In 2009, a group of U.S. House of Representatives members, known as the Quality Care Coalition, asked the Secretary of the U.S. Department of Health and Human Services, Kathleen Sebelius, to sponsor IOM studies focused on geographic payments under Medicare, independent of final health reform legislation, to:

  1. "Independently evaluate geographic variation in health care spending levels and growth among Medicare, Medicaid, privately insured, and uninsured populations in the U.S.
  2. Make recommendations for changes in Medicare Parts A, B, and C payments, considering findings from task (1) of the study and changes to Medicare payment systems under the ACA
  3. Address whether Medicare payments for physicians and hospitals should incorporate a "value index based on a composite of appropriate measures of quality and cost that would adjust provider payments on a regional or provider level basis"

The Institute of Medicine's Committee on Geographic Variation in Health Care Spending and Promotion of High-Value Care (composed of an impressive group of individuals from both public and private entities) explored a wealth of public (Medicare and Medicaid) and private (commercial insurer) data to understand better the extent and sources of geographic variation in spending and quality for Medicare and for the U.S. health care system as a whole.

Analyses of Geographic Variation

A series of analyses to quantify geographic variation in spending, utilization, and quality across various populations, payers, and geographic units; evaluate known (and measurable) factors that account for variation; and identify the types of health care services with disproportionately high rates of variation that drive total variation. Specifically, the analyses examined the roles of such factors as patient health status and demographic characteristics, health plan, and price and market factors in accounting for geographic variation.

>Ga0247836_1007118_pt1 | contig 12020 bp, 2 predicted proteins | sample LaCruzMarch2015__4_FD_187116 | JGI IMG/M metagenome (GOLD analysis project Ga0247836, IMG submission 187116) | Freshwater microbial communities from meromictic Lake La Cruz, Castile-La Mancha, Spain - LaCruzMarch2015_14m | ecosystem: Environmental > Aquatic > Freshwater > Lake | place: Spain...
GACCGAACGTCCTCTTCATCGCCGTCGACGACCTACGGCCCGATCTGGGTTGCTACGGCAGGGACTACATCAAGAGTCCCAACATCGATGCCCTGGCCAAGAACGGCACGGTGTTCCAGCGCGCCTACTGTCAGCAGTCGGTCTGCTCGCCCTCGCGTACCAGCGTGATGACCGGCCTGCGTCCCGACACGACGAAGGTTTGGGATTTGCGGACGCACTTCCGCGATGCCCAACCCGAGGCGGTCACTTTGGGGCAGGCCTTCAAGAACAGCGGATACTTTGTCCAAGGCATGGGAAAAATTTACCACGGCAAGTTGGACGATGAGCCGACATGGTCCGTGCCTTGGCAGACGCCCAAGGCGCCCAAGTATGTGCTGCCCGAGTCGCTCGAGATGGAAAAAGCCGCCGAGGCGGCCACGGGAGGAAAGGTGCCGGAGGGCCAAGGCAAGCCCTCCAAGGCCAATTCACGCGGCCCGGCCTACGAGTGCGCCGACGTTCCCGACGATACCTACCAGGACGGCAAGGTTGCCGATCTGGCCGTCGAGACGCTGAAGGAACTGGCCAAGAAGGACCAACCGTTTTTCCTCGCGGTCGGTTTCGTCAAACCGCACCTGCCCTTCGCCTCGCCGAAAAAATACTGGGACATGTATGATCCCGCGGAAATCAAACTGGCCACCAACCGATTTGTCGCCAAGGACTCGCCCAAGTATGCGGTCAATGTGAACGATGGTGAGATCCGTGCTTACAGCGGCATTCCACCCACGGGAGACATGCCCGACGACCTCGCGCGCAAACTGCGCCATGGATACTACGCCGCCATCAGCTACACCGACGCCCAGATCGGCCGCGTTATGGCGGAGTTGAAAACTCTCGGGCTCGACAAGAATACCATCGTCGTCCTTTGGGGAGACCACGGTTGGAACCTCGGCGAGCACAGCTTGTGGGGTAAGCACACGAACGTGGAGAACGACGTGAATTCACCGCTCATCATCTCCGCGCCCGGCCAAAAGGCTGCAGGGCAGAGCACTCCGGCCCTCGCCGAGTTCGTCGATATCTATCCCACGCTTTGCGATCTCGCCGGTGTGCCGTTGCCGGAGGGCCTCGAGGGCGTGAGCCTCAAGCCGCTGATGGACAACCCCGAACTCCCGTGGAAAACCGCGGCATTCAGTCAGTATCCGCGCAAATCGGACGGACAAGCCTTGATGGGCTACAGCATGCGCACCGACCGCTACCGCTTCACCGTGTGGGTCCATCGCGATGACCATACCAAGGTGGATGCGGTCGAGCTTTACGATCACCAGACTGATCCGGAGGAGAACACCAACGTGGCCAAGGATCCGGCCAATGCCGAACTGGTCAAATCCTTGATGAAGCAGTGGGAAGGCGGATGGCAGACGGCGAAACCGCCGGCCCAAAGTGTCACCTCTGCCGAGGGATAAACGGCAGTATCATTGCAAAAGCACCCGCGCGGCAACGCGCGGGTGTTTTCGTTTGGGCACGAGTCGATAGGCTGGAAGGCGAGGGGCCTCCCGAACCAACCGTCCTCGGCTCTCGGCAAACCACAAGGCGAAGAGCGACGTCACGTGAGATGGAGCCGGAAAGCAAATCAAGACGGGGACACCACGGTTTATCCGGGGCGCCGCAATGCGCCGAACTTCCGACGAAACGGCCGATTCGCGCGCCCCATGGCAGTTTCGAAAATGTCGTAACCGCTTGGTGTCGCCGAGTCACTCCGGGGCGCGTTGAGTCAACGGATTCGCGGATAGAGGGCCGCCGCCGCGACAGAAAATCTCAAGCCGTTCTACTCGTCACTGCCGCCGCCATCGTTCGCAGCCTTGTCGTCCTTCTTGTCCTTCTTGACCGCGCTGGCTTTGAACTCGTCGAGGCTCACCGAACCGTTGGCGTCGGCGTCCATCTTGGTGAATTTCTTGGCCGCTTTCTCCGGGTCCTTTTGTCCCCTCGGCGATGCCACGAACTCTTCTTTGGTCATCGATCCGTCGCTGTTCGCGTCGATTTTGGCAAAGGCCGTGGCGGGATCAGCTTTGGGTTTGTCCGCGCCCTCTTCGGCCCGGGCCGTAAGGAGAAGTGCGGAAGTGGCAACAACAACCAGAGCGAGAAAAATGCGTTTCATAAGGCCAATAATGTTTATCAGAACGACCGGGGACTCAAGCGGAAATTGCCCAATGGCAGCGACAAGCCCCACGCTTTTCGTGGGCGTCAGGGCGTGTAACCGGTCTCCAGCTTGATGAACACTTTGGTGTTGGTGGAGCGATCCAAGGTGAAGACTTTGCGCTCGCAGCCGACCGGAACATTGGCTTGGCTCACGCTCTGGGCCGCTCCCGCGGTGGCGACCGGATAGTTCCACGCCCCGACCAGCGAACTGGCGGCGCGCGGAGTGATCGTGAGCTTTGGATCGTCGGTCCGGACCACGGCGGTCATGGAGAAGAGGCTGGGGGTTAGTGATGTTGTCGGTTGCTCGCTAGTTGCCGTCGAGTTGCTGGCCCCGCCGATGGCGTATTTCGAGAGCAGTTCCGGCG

Their conclusions:

  1. "Geographic variation in spending and utilization is real, and not an artifact reflecting random noise. The committee's empirical analyses of Medicare and commercial data confirm the robust presence of variation, which persists across geographic units and health care services and over time."

What is interesting is that "areas that are high spenders in Medicare are not necessarily high spenders in the commercial market and vice versa". Further, "...spending variation in Medicare is driven by variation in utilization of post-acute services, whereas in the commercial population, price has a greater influence than utilization on overall spending variation."

  1. "Variation in spending in the commercial insurance market is due mainly to differences in price markups by providers rather than to the differences in the utilization of health care services."